Recent inclement weather has prompted the university to revise its policies on canceling or delaying class.
Clarifying inclement weather policies is important to “eliminate confusion,” said Provost Eugene Bourgeois during the March 5 Faculty Senate meeting.
Some students enrolled in classes starting at 9:30 a.m. have not been sure whether to attend on days when the university was delayed until 10 a.m. To alleviate confusion, administrators altered the delayed opening time from 10 a.m. to 11 a.m., Bourgeois said.
In previous meetings, faculty senators have said they want more notice regarding university delays, and cancelations should be posted on the Texas State homepage to deter misunderstandings. A weather alert saying classes were delayed Tuesday until 11 a.m. was posted in a yellow banner across the top of the Texas State homepage.
“Well, you couldn’t miss this sign on the front of the home page this time,” said Susan Weill, mass communication senator.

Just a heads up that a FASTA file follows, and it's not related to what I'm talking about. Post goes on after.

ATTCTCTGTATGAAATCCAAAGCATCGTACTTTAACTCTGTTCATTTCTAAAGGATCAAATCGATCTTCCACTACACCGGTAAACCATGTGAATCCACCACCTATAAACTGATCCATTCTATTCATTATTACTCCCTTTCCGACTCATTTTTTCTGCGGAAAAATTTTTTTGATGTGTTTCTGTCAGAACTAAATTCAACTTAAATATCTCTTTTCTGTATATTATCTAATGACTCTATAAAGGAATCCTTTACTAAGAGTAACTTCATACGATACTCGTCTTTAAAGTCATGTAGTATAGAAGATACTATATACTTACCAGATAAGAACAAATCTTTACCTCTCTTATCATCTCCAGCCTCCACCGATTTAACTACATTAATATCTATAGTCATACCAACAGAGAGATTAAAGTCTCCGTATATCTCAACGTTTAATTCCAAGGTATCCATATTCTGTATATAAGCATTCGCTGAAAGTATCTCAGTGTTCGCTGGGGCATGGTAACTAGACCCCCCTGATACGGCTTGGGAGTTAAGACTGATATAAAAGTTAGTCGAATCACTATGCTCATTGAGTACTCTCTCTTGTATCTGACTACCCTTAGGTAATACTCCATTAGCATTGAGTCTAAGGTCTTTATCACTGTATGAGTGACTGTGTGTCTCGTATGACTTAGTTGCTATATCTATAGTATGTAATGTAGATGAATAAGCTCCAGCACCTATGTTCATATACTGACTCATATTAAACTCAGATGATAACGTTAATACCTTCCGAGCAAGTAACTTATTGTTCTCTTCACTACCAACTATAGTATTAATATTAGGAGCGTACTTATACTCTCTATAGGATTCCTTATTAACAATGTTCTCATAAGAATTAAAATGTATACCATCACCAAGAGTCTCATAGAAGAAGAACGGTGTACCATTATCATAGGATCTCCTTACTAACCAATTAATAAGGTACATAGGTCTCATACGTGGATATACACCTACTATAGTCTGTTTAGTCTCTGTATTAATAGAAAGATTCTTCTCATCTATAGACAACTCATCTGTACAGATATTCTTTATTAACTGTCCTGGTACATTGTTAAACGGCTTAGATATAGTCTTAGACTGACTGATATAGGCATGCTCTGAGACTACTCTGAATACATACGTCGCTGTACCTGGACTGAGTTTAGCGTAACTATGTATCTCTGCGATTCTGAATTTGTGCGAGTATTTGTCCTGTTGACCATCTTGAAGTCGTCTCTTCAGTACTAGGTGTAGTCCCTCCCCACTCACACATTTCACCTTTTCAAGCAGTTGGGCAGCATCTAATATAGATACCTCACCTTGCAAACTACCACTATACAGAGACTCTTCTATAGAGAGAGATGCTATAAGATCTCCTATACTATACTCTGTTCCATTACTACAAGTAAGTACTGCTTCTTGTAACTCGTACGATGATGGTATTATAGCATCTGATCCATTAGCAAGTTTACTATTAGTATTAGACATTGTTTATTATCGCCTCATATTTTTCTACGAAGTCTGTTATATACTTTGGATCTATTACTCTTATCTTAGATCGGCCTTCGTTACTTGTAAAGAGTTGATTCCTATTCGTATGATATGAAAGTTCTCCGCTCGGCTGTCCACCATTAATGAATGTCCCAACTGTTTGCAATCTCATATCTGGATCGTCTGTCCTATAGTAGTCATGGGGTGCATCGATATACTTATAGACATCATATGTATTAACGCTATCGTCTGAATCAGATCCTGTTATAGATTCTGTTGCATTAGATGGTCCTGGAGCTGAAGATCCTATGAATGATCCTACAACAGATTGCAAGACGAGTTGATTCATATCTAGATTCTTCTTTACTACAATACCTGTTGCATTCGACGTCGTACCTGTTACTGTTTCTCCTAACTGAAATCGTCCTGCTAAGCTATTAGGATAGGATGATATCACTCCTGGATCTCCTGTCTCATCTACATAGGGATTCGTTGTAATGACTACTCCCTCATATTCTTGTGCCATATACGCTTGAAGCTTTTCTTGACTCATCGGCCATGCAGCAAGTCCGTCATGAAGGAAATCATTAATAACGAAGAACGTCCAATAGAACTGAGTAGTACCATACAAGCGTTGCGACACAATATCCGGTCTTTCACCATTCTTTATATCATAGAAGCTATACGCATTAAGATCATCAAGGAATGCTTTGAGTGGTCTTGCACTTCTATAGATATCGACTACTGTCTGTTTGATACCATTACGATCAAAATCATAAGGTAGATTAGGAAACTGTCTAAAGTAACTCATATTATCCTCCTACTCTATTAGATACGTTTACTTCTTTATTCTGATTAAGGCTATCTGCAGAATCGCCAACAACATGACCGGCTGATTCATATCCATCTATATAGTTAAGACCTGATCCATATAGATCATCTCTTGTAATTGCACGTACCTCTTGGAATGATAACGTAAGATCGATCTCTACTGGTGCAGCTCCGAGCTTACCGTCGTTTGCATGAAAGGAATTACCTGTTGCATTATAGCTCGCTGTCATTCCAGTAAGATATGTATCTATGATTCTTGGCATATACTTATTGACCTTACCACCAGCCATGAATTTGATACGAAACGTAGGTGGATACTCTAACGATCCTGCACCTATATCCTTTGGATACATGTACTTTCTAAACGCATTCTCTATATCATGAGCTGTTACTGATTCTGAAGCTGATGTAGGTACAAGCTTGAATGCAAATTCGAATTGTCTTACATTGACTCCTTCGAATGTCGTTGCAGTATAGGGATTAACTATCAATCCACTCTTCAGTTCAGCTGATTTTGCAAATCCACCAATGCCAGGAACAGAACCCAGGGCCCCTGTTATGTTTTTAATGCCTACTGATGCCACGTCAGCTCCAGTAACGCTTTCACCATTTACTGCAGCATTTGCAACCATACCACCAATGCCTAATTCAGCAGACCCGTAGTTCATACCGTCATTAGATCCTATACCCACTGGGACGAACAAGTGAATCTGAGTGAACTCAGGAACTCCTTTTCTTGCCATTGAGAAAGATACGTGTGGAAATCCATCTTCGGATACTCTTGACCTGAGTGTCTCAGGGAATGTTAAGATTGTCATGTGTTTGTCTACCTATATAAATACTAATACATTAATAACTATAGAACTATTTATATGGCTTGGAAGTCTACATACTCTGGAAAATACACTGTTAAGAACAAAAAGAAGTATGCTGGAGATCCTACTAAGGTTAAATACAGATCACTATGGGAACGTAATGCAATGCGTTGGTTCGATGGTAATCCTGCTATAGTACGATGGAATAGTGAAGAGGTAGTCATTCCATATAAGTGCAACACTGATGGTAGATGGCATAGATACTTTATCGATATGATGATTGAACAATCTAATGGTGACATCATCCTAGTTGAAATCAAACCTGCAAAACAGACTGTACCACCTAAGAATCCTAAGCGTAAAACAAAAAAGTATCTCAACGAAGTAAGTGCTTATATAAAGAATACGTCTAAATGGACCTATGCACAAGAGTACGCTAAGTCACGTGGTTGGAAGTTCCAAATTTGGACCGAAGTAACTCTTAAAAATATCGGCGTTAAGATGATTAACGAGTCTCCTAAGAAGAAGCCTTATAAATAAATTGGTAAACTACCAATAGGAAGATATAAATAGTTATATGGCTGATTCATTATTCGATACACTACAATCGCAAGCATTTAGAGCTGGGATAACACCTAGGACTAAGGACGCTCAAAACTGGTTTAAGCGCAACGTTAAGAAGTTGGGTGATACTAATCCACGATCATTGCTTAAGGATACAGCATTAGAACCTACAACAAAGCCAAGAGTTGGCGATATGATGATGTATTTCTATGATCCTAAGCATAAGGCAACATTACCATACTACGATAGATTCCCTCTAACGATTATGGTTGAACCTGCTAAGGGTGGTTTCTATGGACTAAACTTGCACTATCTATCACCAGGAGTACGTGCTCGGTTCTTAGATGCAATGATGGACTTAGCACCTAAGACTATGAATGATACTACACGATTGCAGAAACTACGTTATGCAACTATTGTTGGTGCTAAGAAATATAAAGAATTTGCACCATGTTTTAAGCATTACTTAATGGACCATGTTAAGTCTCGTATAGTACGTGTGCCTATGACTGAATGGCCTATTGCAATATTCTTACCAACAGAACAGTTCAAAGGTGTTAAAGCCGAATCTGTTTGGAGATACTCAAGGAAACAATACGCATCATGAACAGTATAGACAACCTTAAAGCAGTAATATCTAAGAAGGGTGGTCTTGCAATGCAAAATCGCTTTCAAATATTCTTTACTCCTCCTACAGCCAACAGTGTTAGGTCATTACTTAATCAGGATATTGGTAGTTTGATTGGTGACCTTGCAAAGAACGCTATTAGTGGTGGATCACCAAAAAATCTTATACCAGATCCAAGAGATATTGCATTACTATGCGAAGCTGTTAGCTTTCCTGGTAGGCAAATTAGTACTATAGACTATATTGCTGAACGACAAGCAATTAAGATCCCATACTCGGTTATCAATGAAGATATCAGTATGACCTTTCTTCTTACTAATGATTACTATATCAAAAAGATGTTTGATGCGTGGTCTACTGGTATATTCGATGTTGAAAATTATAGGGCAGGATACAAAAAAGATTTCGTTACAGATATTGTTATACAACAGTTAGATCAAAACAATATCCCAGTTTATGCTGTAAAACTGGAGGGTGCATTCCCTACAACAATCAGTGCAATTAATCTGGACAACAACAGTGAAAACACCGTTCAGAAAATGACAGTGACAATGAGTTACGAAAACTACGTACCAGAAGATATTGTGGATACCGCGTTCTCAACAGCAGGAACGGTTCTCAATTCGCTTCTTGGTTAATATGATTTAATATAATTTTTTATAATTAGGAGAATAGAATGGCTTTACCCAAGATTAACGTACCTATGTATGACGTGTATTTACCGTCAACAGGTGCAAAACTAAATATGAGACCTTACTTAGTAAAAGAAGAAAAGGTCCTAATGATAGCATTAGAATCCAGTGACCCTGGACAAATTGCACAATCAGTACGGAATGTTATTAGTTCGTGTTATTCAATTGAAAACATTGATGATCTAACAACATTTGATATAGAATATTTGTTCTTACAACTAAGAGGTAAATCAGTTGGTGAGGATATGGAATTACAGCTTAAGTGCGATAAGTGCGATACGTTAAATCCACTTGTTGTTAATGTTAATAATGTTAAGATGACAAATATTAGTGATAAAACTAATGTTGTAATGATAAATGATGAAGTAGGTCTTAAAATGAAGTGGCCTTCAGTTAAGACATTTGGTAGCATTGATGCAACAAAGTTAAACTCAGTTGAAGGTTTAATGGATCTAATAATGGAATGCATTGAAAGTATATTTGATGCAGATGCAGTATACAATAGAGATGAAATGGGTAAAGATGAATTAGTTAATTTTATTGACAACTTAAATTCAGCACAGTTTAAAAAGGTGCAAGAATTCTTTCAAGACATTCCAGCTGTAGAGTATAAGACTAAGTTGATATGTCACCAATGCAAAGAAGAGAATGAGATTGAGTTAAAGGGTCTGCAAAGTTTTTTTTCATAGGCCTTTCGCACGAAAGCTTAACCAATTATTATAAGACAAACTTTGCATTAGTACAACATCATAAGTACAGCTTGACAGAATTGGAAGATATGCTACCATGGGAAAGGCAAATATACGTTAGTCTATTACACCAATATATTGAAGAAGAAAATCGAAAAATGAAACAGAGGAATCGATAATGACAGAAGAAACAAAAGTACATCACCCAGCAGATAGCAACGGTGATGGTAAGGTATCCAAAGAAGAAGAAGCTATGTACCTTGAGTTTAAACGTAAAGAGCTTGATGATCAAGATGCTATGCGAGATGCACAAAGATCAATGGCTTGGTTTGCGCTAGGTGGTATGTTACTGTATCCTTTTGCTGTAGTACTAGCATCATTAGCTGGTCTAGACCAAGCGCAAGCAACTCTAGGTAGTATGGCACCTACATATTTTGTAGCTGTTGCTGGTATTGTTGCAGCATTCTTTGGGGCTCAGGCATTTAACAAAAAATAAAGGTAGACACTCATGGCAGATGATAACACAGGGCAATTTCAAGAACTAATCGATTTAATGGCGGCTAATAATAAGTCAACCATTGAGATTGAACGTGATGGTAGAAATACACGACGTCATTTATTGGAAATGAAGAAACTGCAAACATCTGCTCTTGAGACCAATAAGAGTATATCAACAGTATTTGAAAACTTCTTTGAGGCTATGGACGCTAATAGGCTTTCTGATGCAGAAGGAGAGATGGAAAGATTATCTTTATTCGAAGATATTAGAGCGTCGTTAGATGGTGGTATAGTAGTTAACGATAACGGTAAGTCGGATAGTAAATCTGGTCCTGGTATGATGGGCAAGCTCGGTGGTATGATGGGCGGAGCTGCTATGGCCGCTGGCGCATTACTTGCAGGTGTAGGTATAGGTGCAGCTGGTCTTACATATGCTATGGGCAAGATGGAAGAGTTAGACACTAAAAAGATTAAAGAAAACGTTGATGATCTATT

Some senators were concerned students, faculty and staff would need to make up the days they missed since so many classes have been canceled or delayed this semester.
Debra Feakes, chemistry and biochemistry senator, said no make up days will be required because one week of school would have to be canceled in order for students to make up missed classes. Make up days would only be offered if both the Tuesday and Thursday meetings of the same class were canceled in a single week.
“(Make-up days) have never been any issue until this year,” said Associate Provost Cynthia Opheim.
The university has never experienced this amount of inclement weather days in a semester, so procedures have to be revised, Opheim said. For example, a template had to be made for text message alerts, Bourgeois said.
“The more we have to do this, the better we get at it,” said Michel Conroy, Faculty Senate chair.
It is not always feasible to notify everyone as early as the campus population would like when inclement weather occurs, Bourgeois said. However, the alert about Tuesday’s delay came out “very quickly” after the decision was made.
“Our faculty were inundated by emails,” Feakes said. “It was more annoying because nobody knew what the decision was.”